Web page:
AI in L&D: From talk to action

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Published April 2024
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If 2023 was the year of attention to AI, 2024 is the year of action. Things are starting to shift away from pure excitement and are moving towards implementation

We surveyed over 300 L&D professionals globally and explored how they are using AI. Some of the answers you might expect, others will come as a surprise.

We also interviewed seven practitioners to compile case studies based on their pioneering. These case studies are both informative and inspirational.

The result: a 32 page report which for the first time shows how AI is being used in L&D. If you've been wondering where to start with AI in L&D, this is the place.
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AI in L&D: From talk to action
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From the report conclusions:

If 2023 was the year of L&D’s fascination with AI, then 2024 is the year of action, or at least its its beginning. When planning to put AI to use, we can learn a lot from those that have already started.
As illustrated by Egle’s Complexity Scale, there is only one way to make the most of AI: to step out of the L&D department and engage with the business. Moving beyond productivity wins within the L&D department within the L&D department, more strategic use cases require a mandate that helps to unlock resources and shows the willingness of the business to tolerate experimentation, uncertainty and iterative development.

AI is not a single entity, existing by itself in isolation. It is a single term loosely used to describe a range of disparate activities that have in common: algorithms, large data sets and the need for considerable processing power. Making the most of AI involves L&D understanding its underlying mechanisms, its need for quality data, and finding the problems it could be most useful for. Following that, using AI solutions with impact means deploying them in close cooperation with departments outside L&D.

For L&D, this is both entirely novel and utterly familiar.

It is familiar because whether AI is used to support coaching, infer skills, personalise learning activities, or for any other reason, this is a learning technology implementation. There is a long history of L&D departments failing with such implementations because they miss the key steps at either end: discovery at the beginning, to understand the needs of the business; maintenance at the end, to ensure the implementation continues to provide value and adapts to changing circumstances.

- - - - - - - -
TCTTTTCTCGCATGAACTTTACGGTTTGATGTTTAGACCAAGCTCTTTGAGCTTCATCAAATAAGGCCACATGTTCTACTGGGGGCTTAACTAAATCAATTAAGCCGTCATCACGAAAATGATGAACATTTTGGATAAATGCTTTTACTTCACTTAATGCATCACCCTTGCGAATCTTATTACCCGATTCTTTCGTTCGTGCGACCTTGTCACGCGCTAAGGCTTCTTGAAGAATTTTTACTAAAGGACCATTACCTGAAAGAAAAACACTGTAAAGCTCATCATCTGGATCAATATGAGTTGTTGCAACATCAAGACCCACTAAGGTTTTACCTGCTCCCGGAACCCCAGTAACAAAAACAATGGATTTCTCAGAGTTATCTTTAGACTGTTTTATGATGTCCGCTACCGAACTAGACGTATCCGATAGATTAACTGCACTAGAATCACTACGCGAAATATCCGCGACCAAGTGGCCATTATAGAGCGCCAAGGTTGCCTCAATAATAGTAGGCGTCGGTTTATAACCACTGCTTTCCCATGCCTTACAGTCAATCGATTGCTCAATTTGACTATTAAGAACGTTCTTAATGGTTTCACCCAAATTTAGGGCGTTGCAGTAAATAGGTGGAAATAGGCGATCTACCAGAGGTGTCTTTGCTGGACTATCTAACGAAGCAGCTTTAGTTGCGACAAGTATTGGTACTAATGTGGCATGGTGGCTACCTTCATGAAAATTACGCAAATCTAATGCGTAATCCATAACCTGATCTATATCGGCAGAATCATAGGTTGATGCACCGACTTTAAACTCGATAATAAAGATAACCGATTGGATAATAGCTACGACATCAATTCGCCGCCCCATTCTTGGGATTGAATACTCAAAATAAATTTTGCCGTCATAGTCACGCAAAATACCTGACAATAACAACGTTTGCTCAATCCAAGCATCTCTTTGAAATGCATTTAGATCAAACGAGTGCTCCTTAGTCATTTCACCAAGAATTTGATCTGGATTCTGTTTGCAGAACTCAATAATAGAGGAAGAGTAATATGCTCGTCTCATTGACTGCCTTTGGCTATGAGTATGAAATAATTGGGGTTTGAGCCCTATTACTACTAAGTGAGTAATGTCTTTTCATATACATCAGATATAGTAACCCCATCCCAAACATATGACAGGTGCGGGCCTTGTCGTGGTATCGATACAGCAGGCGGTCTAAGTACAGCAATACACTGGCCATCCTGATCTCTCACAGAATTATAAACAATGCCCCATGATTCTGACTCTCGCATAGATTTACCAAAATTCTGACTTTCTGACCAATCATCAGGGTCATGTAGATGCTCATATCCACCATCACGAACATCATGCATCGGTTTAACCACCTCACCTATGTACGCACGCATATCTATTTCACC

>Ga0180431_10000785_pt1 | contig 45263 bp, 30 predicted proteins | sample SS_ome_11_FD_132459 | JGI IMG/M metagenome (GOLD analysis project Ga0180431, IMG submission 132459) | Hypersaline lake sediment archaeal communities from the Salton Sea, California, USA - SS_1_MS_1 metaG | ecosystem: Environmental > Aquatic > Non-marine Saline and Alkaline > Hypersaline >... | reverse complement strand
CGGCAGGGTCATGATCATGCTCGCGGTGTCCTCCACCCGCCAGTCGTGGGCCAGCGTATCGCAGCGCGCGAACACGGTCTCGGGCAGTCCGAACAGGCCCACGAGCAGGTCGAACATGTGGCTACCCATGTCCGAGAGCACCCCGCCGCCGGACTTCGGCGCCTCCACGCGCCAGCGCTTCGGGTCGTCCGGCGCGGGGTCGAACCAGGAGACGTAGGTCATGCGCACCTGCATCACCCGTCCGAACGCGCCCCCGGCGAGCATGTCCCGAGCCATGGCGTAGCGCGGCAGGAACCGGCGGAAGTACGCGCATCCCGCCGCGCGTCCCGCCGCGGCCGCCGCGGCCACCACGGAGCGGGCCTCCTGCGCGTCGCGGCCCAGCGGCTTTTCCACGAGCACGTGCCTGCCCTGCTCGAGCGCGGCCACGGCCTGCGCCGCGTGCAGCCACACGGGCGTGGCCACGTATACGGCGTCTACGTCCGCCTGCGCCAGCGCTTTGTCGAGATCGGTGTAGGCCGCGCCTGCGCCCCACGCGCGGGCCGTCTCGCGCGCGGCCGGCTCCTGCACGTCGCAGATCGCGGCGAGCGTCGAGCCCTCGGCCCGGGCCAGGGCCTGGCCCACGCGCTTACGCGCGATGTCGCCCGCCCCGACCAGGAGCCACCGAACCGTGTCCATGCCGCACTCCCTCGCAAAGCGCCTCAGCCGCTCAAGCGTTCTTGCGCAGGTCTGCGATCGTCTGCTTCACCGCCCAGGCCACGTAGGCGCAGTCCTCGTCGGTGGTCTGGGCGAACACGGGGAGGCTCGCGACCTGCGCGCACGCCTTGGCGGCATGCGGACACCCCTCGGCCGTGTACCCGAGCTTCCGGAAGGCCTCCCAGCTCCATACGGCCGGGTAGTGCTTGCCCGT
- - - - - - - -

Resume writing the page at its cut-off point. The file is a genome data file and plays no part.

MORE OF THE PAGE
There is nothing new here. To use AI well, L&D needs to do the boring stuff well: have the uncomfortable conversations, build the relationships, set the expectations, and be doggedly persistent against indifference and inertia.

As well as being familiar, though, AI is novel because of its dazzling power in bringing automation to previously untouched areas such as coaching and skills. Here, L&D needs to familiarise itself rapidly with the possibilities and limits of this astounding technology, so that it can make well-informed decisions about what can and cannot be done, as well as what should and should not be done.

AI can be compared to electricity – a technology with tremendous power, one that can both astound and damage, which can do a great deal, and which will eventually be built into tools that we use daily and take for granted (this already happens with speech recognition). None of this will happen overnight. The adoption of fundamental technologies in the past, such as electricity and the World Wide Web, shows that it may be years before AI is embedded into our lives in this way.

In the meantime, we can expect its scope to widen. It has moved on from the initial phase, where it is a substitution technology that does the old things more efficiently (typically content production). It is now being used to do old things in new ways (for example, building skills taxonomies), and will progress to doing new things in new ways, things that we cannot easily predict right now. This may include, for example, using organisational network analysis to understand human connections and surface, curate and share the tacit knowledge within them.

In 2023, the advice to L&D practitioners was to experiment, to become familiar with AI tools by putting them to use. That is now a given. The advice for 2024: step up. There is tremendous power in AI, and we must marry this to our understanding of learning for the benefit of both employers and employees.

This won’t necessarily be easy. It will require learning new things around AI, and it will demand the relearning of what we should already know about learning technology implementations. In particular, in a world still uncertain about AI, it will be essential for L&D to build credibility with this technology, and to engender the one thing our case studies all shared: trust.

Last year, AI generated a lot of talk. This year, we can’t wait for that talk to finish. It’s time to move from talk to action.

Donald H Taylor and Egle Vinauskaite

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Our thanks to the sponsor of this report, Speexx
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Speexx is a global leader in digital language and business coaching, helping international corporations bring out the best in their people. Speexx’s all-in-one digital coaching platform combines cutting-edge AI technology with world-class coaches to deliver needs assessments, personalized language training, and business coaching for everyone.
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